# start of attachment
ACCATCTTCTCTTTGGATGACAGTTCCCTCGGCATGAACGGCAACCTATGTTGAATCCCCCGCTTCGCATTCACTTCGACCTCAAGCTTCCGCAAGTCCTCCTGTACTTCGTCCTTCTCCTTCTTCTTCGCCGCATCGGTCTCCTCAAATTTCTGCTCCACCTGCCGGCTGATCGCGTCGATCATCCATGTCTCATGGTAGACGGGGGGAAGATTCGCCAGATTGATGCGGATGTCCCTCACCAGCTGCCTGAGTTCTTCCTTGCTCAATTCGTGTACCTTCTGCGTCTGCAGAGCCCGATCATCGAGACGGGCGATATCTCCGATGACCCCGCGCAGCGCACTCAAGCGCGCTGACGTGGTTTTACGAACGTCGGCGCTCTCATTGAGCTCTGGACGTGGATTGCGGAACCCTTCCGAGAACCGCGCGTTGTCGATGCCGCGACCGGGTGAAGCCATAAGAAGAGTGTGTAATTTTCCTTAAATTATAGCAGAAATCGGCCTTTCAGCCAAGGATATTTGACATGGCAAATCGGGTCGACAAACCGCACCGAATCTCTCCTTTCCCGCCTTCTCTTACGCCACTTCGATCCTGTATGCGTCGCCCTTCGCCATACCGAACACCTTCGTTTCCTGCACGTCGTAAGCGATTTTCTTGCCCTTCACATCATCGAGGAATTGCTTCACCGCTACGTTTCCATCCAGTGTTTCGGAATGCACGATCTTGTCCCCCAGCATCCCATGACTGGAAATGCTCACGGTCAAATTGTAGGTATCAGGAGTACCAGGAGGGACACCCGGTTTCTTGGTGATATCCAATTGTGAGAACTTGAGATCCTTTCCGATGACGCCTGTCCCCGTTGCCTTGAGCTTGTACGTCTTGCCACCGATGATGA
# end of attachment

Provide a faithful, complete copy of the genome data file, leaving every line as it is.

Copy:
ACCATCTTCTCTTTGGATGACAGTTCCCTCGGCATGAACGGCAACCTATGTTGAATCCCCCGCTTCGCATTCACTTCGACCTCAAGCTTCCGCAAGTCCTCCTGTACTTCGTCCTTCTCCTTCTTCTTCGCCGCATCGGTCTCCTCAAATTTCTGCTCCACCTGCCGGCTGATCGCGTCGATCATCCATGTCTCATGGTAGACGGGGGGAAGATTCGCCAGATTGATGCGGATGTCCCTCACCAGCTGCCTGAGTTCTTCCTTGCTCAATTCGTGTACCTTCTGCGTCTGCAGAGCCCGATCATCGAGACGGGCGATATCTCCGATGACCCCGCGCAGCGCACTCAAGCGCGCTGACGTGGTTTTACGAACGTCGGCGCTCTCATTGAGCTCTGGACGTGGATTGCGGAACCCTTCCGAGAACCGCGCGTTGTCGATGCCGCGACCGGGTGAAGCCATAAGAAGAGTGTGTAATTTTCCTTAAATTATAGCAGAAATCGGCCTTTCAGCCAAGGATATTTGACATGGCAAATCGGGTCGACAAACCGCACCGAATCTCTCCTTTCCCGCCTTCTCTTACGCCACTTCGATCCTGTATGCGTCGCCCTTCGCCATACCGAACACCTTCGTTTCCTGCACGTCGTAAGCGATTTTCTTGCCCTTCACATCATCGAGGAATTGCTTCACCGCTACGTTTCCATCCAGTGTTTCGGAATGCACGATCTTGTCCCCCAGCATCCCATGACTGGAAATGCTCACGGTCAAATTGTAGGTATCAGGAGTACCAGGAGGGACACCCGGTTTCTTGGTGATATCCAATTGTGAGAACTTGAGATCCTTTCCGATGACGCCTGTCCCCGTTGCCTTGAGCTTGTACGTCTTGCCACCGATGATGA